Golf course warns players of attacking hawks

Hawk nests can't legally be removed

This is not the type of birdie you want on the golf course.

Orange Tree Golf Club in Orlando, Florida, is warning members about aggressive nesting hawks on the course that have a history of attacking members, reports WKMG-TV.

"Spring is nesting season for hawks, so birds are coming together to build nests and families," said bird rehab specialist Dianna Flynt. "Nesting season is the only time of year that hawks are aggressive, because they are trying to protect their nest and see humans as predators." 

Membership Director of Orange Tree Shannon Wisne Helton said that three or four members were attacked by the nesting hawks last year. One woman needed to get staples in her head for the wound.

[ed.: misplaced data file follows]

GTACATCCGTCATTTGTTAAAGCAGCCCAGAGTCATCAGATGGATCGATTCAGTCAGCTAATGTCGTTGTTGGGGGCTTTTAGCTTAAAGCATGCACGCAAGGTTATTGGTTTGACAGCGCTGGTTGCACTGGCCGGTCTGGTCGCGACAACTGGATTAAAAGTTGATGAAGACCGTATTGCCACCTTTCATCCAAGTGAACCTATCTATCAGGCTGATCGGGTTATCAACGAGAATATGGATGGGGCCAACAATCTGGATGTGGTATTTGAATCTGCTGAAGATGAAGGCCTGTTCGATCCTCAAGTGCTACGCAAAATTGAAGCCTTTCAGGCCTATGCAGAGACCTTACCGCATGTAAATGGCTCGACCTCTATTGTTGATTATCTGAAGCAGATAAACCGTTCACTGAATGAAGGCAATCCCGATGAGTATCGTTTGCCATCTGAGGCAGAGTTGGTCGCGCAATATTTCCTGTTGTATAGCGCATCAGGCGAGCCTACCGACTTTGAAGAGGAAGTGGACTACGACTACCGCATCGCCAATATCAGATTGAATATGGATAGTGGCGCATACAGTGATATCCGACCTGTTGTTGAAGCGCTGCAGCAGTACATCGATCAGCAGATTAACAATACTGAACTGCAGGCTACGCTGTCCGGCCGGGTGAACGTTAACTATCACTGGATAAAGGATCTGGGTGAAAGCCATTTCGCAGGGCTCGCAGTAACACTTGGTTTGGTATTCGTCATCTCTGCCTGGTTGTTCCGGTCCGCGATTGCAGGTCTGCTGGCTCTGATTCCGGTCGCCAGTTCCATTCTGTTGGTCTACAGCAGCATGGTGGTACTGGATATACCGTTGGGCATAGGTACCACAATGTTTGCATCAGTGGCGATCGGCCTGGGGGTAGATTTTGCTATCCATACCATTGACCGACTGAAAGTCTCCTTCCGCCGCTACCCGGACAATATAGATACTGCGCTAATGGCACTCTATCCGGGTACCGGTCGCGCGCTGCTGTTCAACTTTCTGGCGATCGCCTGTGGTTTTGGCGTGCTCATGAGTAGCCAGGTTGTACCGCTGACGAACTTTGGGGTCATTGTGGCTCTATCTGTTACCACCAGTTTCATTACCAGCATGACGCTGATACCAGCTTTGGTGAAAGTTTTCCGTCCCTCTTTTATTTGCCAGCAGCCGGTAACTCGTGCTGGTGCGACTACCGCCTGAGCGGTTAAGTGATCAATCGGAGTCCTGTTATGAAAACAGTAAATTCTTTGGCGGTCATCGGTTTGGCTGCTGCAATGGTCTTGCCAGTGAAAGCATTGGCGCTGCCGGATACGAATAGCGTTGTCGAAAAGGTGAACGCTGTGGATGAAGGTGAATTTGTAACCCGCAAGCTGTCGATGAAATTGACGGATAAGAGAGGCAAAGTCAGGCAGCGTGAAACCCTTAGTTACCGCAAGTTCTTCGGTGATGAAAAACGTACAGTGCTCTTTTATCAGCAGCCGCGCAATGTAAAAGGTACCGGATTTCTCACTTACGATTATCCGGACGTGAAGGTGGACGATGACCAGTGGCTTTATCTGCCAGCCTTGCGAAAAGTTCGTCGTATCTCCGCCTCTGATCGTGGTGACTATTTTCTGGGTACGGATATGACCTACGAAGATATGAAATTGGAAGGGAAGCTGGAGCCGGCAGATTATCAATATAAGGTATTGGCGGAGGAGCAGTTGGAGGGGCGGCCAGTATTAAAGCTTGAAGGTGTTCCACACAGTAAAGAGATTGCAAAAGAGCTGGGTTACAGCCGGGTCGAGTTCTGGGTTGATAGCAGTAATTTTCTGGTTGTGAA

"Hawks with their feet, so often they will scratch the skulls," Flynt said.

It has unknown how many people have been attacked this year, but Suzanne Scherfer said she was attacked by a hawk just last week during a walk in the Orange Tree Golf Club.

"I saw the hawk while I was walking, then I felt something hit me in the head pretty hard. I fell to the ground and screamed and the hawk let go of me," Scherfer said.

Scherfer says signs were posted a couple of days after her attack.

Hawks and their nests are protected under law, so the golf course cannot legally remove the nest. Instead, it's encouraging people to take proper precaution when coming into the hawk's nesting area. 

Flynt said the best way to protect yourself from nesting hawk attacks are by avoiding the area, carrying an umbrella or wearing a hat. The Orange Tree Golf Club sign warns members to do exactly that when they are around the area.

If someone does happen to be attacked by a nesting hawk this spring, Flynt said the best thing to do is immediately clean the wound and, if it is bad, seek medical treatment. Hawks do not carry any disease, but their talons carry bacteria, which could infect a wound.


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